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If you ever end up spending Christmas in Poland, we have some good news and some bad news. It will be the warmest, most unforgettable Christmas experience — but some of the traditions might be too surprising to face unprepared.
How to Survive Polish Christmas
Read Culture. Despite Poland being no stranger to the annoying trend of Christmas commercialisation, many old traditions have been well-preserved, and people in Poland are very serious about carrying them on.
Thus, Polish Christmas is full of charming moments and customs, although some of them may seem a little surprising to an outsider. The question may occur: why are we even writing about it, given that Christmas is a family thing and an outsider is not very likely to take part in it?
The answer is: nothing could be more wrong. Poles are generally known for their outstanding hospitality, but when mid-December comes, it rises to the level of pure insanity. Rejecting them for any other reason than spending the evening with your own family, or another family that has already invited, you should not even be considered.
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Unlike in other parts of the world, Christmas Eve, known as Wigilia in Polish, is the centre of celebrations here. This is the day when entire families meet, dine together, give presents, and all that other good stuff.
Tradition demands not sitting down to eat before the first star appears in the sky. Kids, impatient for the dinner to start, will usually glue their noses to the window and anxiously wait for the first star to glimmer.
Christmas dress code is far from official, so the only advice we can give you is: the more traditional the family you spend Christmas with, the more formal the clothes you should wear.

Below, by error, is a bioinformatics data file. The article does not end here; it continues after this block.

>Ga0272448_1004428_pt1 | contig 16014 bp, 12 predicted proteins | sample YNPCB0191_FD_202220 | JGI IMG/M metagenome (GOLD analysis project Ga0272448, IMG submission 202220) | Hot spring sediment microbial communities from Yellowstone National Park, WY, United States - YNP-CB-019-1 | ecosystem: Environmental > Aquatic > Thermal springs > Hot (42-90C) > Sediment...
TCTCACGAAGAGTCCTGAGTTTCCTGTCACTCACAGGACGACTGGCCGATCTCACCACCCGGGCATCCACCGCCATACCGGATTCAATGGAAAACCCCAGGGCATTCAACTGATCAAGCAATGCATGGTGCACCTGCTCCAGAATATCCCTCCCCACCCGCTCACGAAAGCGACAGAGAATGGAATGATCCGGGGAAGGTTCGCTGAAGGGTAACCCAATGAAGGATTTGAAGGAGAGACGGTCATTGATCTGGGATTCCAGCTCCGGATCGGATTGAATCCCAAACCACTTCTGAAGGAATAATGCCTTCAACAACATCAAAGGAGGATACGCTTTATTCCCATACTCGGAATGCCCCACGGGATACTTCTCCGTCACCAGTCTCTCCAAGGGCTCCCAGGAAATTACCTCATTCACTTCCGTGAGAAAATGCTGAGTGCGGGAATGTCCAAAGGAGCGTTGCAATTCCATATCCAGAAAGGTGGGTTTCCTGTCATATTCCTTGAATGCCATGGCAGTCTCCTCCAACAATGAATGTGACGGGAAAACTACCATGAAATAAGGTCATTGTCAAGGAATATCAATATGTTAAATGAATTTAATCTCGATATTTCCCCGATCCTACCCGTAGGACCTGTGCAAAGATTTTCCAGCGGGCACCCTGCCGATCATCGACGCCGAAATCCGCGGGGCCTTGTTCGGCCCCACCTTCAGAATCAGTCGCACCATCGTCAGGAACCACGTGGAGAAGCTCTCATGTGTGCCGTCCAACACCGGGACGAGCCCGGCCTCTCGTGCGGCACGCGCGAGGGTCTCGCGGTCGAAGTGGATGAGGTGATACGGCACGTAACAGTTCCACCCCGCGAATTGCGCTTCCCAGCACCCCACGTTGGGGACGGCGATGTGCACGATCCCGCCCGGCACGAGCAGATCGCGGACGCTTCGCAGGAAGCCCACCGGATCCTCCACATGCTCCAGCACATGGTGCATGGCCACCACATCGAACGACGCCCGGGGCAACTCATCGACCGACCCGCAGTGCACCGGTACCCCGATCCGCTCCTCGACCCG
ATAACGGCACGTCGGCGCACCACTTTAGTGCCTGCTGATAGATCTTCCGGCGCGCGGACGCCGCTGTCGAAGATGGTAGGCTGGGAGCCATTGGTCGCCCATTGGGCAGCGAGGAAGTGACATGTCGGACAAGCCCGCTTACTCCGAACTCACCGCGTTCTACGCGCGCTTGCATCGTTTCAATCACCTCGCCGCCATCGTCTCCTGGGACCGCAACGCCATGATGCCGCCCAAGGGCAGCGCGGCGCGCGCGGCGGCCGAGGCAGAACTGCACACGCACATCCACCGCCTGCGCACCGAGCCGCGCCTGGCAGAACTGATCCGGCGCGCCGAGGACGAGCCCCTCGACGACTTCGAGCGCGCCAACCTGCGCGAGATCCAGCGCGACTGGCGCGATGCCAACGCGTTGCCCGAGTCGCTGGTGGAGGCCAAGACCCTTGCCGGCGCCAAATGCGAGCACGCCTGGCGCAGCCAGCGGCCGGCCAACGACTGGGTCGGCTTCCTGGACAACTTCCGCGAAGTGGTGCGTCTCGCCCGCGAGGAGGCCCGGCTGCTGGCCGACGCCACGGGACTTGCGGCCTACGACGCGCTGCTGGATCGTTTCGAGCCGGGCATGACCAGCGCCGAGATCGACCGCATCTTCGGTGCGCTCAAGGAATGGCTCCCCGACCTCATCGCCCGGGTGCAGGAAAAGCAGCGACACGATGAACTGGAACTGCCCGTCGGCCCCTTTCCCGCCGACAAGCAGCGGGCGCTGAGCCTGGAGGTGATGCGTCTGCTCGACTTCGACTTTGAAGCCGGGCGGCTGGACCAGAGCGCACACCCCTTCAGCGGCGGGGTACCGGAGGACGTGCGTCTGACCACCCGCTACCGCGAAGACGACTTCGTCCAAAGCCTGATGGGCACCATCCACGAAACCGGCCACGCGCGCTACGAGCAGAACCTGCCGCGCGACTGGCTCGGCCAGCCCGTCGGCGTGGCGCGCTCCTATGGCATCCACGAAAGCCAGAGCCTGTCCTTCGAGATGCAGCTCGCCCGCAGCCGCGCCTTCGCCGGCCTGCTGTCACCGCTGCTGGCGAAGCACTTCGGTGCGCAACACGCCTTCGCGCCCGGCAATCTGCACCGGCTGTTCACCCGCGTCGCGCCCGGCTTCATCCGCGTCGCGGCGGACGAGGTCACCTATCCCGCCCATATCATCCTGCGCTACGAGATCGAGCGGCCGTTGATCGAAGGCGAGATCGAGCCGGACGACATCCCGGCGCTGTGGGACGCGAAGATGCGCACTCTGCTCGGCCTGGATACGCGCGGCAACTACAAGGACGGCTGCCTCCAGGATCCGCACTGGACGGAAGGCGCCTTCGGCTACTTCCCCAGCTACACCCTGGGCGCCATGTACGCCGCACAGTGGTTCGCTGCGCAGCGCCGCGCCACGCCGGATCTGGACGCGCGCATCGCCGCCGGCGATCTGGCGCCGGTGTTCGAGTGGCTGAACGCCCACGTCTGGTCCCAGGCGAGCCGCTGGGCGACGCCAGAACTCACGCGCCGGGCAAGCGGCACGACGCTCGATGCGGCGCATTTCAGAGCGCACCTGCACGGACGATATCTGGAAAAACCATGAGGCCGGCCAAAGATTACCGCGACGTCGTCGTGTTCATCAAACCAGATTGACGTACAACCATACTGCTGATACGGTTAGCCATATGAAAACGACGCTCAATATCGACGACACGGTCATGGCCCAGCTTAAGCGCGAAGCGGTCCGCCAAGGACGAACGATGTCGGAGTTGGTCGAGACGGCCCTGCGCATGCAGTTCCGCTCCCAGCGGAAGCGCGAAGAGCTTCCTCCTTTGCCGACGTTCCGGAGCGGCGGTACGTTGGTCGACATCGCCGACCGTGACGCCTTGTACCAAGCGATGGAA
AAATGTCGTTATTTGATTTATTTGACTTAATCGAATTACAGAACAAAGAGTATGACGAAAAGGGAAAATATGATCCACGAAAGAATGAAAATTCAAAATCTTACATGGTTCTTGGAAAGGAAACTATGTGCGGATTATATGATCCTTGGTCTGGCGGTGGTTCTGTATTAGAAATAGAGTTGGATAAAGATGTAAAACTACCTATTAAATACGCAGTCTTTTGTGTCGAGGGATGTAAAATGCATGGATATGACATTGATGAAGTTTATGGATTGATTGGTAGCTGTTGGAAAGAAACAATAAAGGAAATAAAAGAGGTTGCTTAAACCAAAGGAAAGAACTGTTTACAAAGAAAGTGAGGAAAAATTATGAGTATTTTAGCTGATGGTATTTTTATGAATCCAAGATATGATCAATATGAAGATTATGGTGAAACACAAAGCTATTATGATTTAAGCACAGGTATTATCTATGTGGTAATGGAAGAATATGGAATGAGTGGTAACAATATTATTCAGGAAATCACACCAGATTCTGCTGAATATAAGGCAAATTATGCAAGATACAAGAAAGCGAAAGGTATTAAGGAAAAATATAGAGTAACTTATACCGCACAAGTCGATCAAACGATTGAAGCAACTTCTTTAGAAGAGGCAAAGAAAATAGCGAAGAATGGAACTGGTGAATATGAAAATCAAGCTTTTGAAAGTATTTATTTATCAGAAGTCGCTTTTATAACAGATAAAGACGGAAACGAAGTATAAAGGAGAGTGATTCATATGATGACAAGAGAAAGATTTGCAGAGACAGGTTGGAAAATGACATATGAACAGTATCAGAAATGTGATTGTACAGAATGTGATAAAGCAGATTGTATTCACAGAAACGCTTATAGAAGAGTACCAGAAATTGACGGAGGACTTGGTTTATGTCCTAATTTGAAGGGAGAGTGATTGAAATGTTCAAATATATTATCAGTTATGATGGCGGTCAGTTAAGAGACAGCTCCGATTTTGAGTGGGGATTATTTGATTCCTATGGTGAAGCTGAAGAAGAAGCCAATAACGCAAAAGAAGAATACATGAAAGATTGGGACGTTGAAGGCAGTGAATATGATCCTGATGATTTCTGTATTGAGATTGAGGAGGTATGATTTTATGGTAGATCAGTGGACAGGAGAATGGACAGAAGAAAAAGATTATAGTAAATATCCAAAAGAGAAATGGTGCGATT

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This tradition might seem tricky unless you learn a few simple rules. Now, you can eat the snippet you were given and go do the same with the next person.
This friendly ritual commemorates the sharing of bread during the Last Supper. The first thing to know about Christmas in Poland is that traditionally the host is supposed to prepare 12 dishes — yes, 12 dishes, and not random ones either. Honestly, this can be surprising for a newcomer.
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Even though herrings are quite popular in other parts of Europe, rarely do you see them swimming in sour cream. The appropriateness of the mixture of salty raw fish with a sour, dairy-based sauce is debatable, to say the least. We owe you quite a horrid disclaimer here. Carp is best served as fresh as possible.
This meant that for years, people kept them in their own bathtub until 24th December. Accounts of foreigners being absolutely shocked by this view are omnipresent in reportages about Poland and have made this photo iconic:.
Apart from them being very likely stuffed with dried forest mushrooms, these are usually a pure delight and one of the few occasions to actually eat something filling. The good news is that even non-Poles almost universally appreciate kutia and makowiec … And the last dish on the list? Traditional gingerbread. However, bringing your own alcohol or bringing it as a welcome gift is risky — more traditional hosts can be touchy on the subject. No matter what people say, we all know everybody is waiting for their Christmas presents.
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They are, after all, the ones who drive this tradition. This is why Poles never attach signed Christmas cards indicating who bought a gift. No matter how painstakingly you hunted for that ideal present for your relative, the only thing you can do to let them know is to discreetly take them aside and whisper it in their ear. One of the most beautiful Christmas customs is the joint singing of carols.
Unfortunately for a foreigner, there is a very wide set of Polish standards, so it can be a bit overwhelming. Forewarned is forearmed, they say Have fun!
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How to Survive Polish Christmas. How do I get invited? When do Poles celebrate? Polish Christmas Eve Traditions. How to dress?
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Before dinner: sharing Christmas wafer. Vegan Dishes for Polish Christmas. Alcohol or no alcohol?
Singing carols. The Power of Polish Christmas Carols. Final words. Written by Wojciech Oleksiak, 24 Nov Language English.